Love Story

My love affair with bell-bottom jeans, in which I don’t wear a bra… Irrelevant?


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I took the liberty of stealing one of Alex’s shirts this morning before beginning my December 24 rush with my new best friend in hand (I’m so floored, dear Shopbop ladies: Merry Christmas to you too!). At 7am, the sun wasn’t too unbearable, though I barely survived the few hours of running some last minute Christmas errands before falling in the door but half an hour ago. You never saw jeans being peeled off so damn fast – am I so ready for New York and London winters? Yes. Yes I am.

Nonetheless, here begins my dramatic relationship with bell-bottom jeans. Like short shorts, I dabbled in flared legs in my earlier tween years, when low-riders were abusing eyes around the world. Then Kate Moss came along and stuck her skinny jeans into that pie and my poor dancing pants were no longer cool – because really, Paris Hilton: I can see your panties. Everyone can see your panties. Superspeed to the present day, and Margaret has just chopped off all her hair again (thank you Paloma and Michael!), has acquired killer CUE shades in her namesake, and is generally feeling like a bit of a badass. So, to the delight of Baby Boomers and the despair of all boyfriends ever, Jimi Hendrix is back in the game, and Margaret will stop talking in third person.

The shirt, too, was not solely for the purpose of proving to the world that one does, in fact, have a significant other to steal shirts from – though I do know a lot of girls who have that motivation, and to them I say: you’re a weirdo, but you still look mighty fine. Because that’s the fact of the matter. Here I stand, staring at my section of well-tailored, well-fitted collared shirts in my well-messy wardrobe, and just like that there’s an urge to throw them all out. Or sell them (which I will be doing in January fro $20 a pop – but more on that later). If, like me, your chest is negligible, why look like an all-American 10-year-old when you could look French wear a giant and beautiful crisp incarnation of the great button-down comme ça – vibing Margiela? And you don’t even need a bra! That creepy man at the corner store can’t see what the hell you look like underneath. Instead, you flaunt your hard Summer training in tight jeans, while smartly avoiding any apple-bottom situations because this collared beauty falls halfway to your knees.

This is a revelation.

Merry Christmas.

Disclaimer: stolen boyfriend shirts also double as killer lounge wear – I’m currently rolling around on my floor deciding on the new lens I’m going to buy myself, and drawing up a calendar for 2013.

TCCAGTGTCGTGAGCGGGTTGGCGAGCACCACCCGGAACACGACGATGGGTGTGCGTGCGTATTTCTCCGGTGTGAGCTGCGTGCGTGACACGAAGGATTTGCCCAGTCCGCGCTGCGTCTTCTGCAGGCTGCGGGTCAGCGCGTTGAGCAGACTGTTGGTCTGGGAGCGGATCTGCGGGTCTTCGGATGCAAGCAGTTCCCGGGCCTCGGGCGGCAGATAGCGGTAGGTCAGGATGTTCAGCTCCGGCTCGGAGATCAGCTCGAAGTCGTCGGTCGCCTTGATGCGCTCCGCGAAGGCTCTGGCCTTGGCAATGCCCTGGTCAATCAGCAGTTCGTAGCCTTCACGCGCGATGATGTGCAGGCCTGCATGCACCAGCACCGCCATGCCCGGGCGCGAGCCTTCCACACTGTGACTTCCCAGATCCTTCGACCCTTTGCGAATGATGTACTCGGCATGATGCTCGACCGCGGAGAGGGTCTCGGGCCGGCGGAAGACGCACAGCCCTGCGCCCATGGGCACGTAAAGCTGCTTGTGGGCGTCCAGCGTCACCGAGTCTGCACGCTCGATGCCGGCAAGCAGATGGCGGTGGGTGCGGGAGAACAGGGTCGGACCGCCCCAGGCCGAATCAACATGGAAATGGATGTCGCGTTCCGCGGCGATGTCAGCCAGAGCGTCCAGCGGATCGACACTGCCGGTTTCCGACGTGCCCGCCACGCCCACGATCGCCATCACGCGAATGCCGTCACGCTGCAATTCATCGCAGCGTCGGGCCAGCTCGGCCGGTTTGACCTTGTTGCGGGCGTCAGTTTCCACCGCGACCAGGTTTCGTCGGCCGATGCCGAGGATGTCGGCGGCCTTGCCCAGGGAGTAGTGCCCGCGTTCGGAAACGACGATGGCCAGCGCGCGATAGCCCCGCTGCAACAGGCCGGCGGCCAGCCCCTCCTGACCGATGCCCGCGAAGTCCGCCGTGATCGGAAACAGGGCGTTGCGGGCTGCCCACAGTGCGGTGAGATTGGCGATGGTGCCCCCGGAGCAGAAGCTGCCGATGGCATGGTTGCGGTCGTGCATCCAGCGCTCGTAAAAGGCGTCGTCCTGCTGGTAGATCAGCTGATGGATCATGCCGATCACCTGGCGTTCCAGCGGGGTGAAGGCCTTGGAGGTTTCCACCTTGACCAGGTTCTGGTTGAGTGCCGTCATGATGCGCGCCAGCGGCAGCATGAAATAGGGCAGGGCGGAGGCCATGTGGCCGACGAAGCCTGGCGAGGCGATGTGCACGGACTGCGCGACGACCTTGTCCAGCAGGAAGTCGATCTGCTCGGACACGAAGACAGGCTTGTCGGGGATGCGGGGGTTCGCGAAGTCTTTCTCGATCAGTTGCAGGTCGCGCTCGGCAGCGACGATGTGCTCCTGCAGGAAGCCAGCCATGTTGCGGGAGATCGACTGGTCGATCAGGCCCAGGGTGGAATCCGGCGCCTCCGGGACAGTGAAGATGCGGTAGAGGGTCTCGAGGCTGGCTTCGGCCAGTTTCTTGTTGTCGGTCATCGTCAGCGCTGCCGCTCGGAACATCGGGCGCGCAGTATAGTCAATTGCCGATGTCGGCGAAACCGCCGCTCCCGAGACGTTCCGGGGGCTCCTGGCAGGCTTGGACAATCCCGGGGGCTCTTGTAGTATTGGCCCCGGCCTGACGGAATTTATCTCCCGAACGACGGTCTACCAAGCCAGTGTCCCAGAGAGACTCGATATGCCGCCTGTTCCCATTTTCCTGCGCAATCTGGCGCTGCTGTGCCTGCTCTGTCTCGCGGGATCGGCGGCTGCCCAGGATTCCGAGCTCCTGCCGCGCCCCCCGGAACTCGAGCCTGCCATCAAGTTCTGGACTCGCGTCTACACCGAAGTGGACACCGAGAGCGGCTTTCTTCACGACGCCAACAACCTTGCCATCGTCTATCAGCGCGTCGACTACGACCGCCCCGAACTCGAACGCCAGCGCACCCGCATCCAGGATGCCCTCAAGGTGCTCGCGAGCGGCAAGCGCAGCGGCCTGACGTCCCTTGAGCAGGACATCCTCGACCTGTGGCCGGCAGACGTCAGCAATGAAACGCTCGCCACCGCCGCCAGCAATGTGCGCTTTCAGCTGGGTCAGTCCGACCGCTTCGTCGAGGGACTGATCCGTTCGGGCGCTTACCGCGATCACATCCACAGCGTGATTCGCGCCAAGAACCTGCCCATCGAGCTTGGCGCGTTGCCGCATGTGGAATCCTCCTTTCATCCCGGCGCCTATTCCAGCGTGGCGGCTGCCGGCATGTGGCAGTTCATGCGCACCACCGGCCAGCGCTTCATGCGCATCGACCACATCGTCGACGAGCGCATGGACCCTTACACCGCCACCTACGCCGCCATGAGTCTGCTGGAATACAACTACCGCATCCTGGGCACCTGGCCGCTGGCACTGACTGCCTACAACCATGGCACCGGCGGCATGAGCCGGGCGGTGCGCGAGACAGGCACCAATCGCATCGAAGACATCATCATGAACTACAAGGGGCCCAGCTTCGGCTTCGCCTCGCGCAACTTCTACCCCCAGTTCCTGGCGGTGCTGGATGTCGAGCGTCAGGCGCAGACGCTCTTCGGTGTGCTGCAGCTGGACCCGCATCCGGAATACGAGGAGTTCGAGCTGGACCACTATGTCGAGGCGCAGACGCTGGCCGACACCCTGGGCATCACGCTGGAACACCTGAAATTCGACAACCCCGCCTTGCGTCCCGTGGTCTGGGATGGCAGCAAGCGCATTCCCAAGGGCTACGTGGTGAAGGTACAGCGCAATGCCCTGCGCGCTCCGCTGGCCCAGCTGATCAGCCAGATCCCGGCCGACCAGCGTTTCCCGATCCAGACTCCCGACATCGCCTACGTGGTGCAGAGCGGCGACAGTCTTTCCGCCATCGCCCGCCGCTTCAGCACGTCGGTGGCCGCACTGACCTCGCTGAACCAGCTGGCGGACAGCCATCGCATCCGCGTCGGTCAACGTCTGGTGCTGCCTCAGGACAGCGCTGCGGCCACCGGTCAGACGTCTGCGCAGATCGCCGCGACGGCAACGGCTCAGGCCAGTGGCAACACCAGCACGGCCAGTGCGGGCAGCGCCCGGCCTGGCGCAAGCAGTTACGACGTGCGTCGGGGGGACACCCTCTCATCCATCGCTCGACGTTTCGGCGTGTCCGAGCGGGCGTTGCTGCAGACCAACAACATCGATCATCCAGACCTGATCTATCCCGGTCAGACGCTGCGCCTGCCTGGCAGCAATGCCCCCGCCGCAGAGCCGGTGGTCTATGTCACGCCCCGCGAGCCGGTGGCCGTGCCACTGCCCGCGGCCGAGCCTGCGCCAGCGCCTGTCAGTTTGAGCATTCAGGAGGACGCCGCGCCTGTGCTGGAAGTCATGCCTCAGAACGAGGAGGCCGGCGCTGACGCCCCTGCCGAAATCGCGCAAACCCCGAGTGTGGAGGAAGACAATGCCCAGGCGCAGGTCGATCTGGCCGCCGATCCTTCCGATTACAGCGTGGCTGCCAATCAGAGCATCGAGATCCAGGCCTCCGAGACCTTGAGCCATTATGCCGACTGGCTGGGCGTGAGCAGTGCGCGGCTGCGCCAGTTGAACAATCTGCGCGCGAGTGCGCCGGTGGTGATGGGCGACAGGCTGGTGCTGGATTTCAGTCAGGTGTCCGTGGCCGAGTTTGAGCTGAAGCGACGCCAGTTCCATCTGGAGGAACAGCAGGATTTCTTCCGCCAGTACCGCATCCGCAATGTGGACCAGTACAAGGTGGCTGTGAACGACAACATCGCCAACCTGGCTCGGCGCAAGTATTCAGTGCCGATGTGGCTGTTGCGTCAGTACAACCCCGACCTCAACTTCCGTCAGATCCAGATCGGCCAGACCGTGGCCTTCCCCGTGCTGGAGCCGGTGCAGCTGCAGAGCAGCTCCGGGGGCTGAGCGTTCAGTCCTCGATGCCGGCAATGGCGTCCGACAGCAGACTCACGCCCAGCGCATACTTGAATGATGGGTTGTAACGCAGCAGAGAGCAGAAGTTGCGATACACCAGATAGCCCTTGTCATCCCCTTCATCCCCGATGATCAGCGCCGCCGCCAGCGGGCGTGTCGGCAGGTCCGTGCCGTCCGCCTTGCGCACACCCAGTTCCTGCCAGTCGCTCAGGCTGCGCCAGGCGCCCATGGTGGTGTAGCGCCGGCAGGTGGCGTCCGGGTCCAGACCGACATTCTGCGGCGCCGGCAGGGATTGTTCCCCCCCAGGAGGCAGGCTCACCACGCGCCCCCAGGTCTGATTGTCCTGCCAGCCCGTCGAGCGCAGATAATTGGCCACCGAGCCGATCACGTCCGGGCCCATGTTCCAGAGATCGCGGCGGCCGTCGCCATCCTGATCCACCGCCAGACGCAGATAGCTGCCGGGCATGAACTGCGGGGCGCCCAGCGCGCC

Alex‘s Shirt (similar by Maison Martin Margiela HERE) – J Brand Jeans ‘Love Story’ Bell-Bottom Jeans – 3.1 Phillip Lim Pashli Messenger Bag from Shopbop – DIESEL Gold Watch – CUE ‘Margaret’ SunglassesClaire Aristides, ASOS, and Diva Bracelets

P.S. thank you so much for all your kind comments about my Thailand video – I can’t even bring myself to watch it anymore because I want to go back so badly!


Margaret Zhang 章凝 is an Australian-born-Chinese director, photographer, consultant and writer based between New York and Shanghai. Since establishing her website in 2009, Margaret has gone on to work with global brands including CHANEL, UNIQLO, Swarovski, YEEZY, Bulgari, Gucci, MATCHES, Under Armour, and Louis Vuitton in a wide range of capacities both in front of and behind the camera, while completing her Bachelor of Commerce/Bachelor of Laws at The University of Sydney. Margaret’s directing, photography, and styling has been employed by the likes of VOGUE, L’Officiel, Harper’s BAZAAR, NYLON, Marie Claire, GRAZIA and ELLE internationally. She has been listed in Forbes Asia’s 30Under30 and TimeOut’s 40Under40, and her work has been recognized as shaping the international fashion industry by the Business of Fashion BoF500 Index for the past four consecutive years. She went on to be the first Asian face to cover ELLE Australia. In 2016, she co-founded BACKGROUND, a global consultancy for which she specialises in Western-to-Chinese and Chinese-to-Western cultural bridging for a range of luxury, lifestyle, and brand initiatives. In 2017, she exhibited a series of 39 unseen photographic works as a solo show in Sydney, and premiered her first short film – a 15-minute exploration of her visceral relationship with classical music on both performance and abstract planes – to critical acclaim.

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